Biblical Commentary

Proverbs 1:20-33



The book of Proverbs is generally considered to have eight sections, each introduced by a verse that usually gives the author of that particular collection. For instance, the book begins with the words, “The proverbs of Solomon, the son of David, king of Israel” (1:1). The eight sections are as follows:

Chapters 1-9 (Solomon)
10:1 – 22:16 (Solomon)
22:17 – 24:22 (no attribution)
24:23-34 (sayings of the wise)
Chapters 25-29 (Solomon)
Chapter 30 (Agur son of Jakeh)
31:1-9 (King Lemuel)
31:10-31 (no attribution)

Proverbs 1, then, introduces the first section of the book, which contrasts wisdom and folly and the consequences that typically follow from each, as a way of preparing the reader for the wise sayings that follow, beginning in chapter 10.

Wisdom is personified as a woman here and elsewhere in Proverbs 1-9 (3:13-20; 7:4; 8:1-36; 9:1-6). It seems odd that, in a patriarchal society, scripture would present a woman as speaking and acting with Godly authority. However, “in languages that mark their nouns as masculine or feminine, that gender marking guided the poetic imagination in personifications” (Waltke, 83, citing Karl Brugman’s findings).

Wisdom is the antithesis of the foolish “foolish woman” or “adulteress” of 2:16-19; 5:3-14, 19, 20; 6:24-35; 7:1-27.

Lady Wisdom’s words are reminiscent of the Deuteronomist and the prophets, but she speaks of wisdom versus foolishness instead of right living versus sinfulness. Wisdom, Deuteronomist, and prophets all spell out the consequences of right versus sinful living in the hope of persuading listeners to choose the right way instead of the sinful way.

Proverbs 1:20-33 “is best understood as a sermon. Its goal is to change the hearts and minds of the hearers” (Tucker, 408). In this sermon, Lady Wisdom speaks at length about the consequences of foolishness, but the sermon lacks particulars concerning the behaviors that stem from true wisdom. However, in the prelude to this section, Solomon advises, “The fear of Yahweh is the beginning of knowledge” (1:7a), and Lady Wisdom adds that foolish people “hated knowledge and didn’t choose the fear of Yahweh” (v. 29). We know from other sources that “the fear of Yahweh” inspires people to obey Torah law and to treat vulnerable people, such as widows and orphans, with compassion.

Garrett sees this section as having a chiastic structure, as follows:

A Introduction: an appeal for listeners (vv. 20–21)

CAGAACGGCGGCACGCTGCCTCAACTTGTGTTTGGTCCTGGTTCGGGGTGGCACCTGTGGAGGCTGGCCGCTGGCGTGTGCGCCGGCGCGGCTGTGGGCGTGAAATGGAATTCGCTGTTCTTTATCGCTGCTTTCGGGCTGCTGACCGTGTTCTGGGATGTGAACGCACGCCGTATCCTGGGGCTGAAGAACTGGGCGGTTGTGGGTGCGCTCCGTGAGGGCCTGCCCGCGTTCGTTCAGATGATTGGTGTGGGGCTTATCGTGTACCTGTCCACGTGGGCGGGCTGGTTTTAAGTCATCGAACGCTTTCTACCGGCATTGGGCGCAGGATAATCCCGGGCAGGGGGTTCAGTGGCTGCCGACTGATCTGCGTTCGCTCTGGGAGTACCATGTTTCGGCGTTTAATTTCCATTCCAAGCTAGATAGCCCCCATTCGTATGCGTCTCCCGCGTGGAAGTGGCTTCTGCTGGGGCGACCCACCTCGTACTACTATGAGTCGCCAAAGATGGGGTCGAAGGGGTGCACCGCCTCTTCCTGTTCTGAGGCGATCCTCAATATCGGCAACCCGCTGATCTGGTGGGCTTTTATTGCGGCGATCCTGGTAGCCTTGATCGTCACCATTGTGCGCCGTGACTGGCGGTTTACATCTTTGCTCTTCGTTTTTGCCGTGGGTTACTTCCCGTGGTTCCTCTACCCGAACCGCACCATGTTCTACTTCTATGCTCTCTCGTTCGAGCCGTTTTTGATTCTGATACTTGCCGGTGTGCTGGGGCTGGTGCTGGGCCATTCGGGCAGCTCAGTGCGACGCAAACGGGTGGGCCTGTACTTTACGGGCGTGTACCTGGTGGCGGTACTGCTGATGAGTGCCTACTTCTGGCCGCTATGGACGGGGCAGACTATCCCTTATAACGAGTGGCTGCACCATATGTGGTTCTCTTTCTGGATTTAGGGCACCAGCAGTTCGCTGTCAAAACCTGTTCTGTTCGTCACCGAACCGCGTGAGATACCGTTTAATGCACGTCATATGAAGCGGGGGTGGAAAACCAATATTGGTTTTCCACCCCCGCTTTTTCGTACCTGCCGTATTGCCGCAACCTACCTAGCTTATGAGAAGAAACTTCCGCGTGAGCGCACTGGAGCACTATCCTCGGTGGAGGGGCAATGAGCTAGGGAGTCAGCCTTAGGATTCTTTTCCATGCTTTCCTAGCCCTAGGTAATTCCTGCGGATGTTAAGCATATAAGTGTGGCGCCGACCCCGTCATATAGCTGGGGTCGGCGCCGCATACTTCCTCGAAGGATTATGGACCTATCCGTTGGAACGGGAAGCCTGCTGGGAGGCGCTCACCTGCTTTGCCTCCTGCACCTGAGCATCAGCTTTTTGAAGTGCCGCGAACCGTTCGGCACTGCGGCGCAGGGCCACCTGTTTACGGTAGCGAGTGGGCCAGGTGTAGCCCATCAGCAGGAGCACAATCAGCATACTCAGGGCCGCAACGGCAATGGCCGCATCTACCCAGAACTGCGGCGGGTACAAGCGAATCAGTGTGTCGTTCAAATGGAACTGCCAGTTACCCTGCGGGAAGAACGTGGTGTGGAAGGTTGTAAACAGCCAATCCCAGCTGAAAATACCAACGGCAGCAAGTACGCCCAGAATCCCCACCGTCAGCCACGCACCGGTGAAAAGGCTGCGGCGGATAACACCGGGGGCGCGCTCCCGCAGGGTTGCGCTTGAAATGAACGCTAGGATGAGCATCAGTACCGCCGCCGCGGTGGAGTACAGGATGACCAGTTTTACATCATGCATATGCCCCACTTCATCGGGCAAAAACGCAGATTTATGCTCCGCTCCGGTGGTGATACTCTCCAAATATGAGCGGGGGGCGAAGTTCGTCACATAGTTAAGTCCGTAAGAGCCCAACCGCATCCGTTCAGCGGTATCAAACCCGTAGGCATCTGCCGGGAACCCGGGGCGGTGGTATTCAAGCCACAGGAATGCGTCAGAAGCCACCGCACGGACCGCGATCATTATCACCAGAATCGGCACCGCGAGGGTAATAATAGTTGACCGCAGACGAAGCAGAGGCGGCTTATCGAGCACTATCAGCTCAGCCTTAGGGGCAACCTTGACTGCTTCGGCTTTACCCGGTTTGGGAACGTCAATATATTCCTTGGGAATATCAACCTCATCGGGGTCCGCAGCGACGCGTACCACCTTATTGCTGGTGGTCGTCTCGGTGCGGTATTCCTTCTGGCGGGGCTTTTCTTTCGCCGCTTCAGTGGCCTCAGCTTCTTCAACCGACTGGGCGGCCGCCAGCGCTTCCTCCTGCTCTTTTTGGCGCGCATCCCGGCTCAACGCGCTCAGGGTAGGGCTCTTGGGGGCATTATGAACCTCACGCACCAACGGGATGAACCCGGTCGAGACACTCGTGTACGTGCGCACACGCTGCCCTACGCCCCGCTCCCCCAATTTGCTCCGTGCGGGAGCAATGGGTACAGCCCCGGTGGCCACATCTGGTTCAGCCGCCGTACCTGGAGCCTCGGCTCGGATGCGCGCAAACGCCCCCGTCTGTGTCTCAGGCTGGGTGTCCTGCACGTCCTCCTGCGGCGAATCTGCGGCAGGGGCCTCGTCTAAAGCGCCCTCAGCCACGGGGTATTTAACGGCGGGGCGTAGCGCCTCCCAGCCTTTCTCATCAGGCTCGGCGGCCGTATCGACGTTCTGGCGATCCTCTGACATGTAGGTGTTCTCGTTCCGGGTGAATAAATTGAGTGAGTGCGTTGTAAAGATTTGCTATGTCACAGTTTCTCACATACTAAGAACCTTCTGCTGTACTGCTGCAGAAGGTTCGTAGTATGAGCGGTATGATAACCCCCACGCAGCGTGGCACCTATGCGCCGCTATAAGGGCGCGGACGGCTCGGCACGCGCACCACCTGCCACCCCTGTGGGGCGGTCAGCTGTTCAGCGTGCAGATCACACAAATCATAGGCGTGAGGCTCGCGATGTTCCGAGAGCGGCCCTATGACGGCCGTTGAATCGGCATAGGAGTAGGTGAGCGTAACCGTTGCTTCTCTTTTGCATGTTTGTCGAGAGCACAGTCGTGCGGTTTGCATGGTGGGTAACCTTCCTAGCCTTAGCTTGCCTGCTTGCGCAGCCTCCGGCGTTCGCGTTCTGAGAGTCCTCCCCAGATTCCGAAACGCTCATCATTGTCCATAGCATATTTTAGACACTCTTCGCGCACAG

B Address to the untutored, scoffers, and fools (v. 22)
C Declaration of disclosure (v. 23)
D Reason for the announcement (vv. 24–25)
E Announcement of derisive judgment (vv. 26–28)
D́ Reason for the announcement (vv. 29–30)
Ć Declaration of retribution (v. 31)
B́ Fate of the untutored and fools (v. 32)
Á Conclusion: an appeal for a hearer (v. 33)

The chiasmus is a common literary form in the Old Testament. It draws the reader from the edges of the work toward the center—the most important part. In this instance, it highlights the importance of verses 26-28 (Announcement of derisive judgment).


20Wisdom calls aloud in the street.
She utters her voice in the public squares.
21She calls at the head of noisy places.
At the entrance of the city gates, she utters her words:

Lady Wisdom is no shrinking violet. She does not wait for people to come to her, but instead goes to them. She does not sit in comfort in a quiet corner of the temple, but seeks out places where people congregate—the streets, the marketplace, busy corners, and the entrance of the city gates.

City gates were especially busy. They were the only way to enter or leave the city, so people had to go through the gates to attend to their fields during the day and return through the gates at night. City elders administered justice at the city gates. Prophets delivered prophecies there. Merchants conducted business there.

When Lady Wisdom arrives at these busy places, she cries out—makes an impassioned plea—pulls out all the stops to try to persuade the foolish to move to the camp of the wise. She assumes that the situation is not hopeless—that God has provided foolish people with the capacity for wisdom—that they can choose wisdom—and that their unhappy situation will reverse itself if they do so.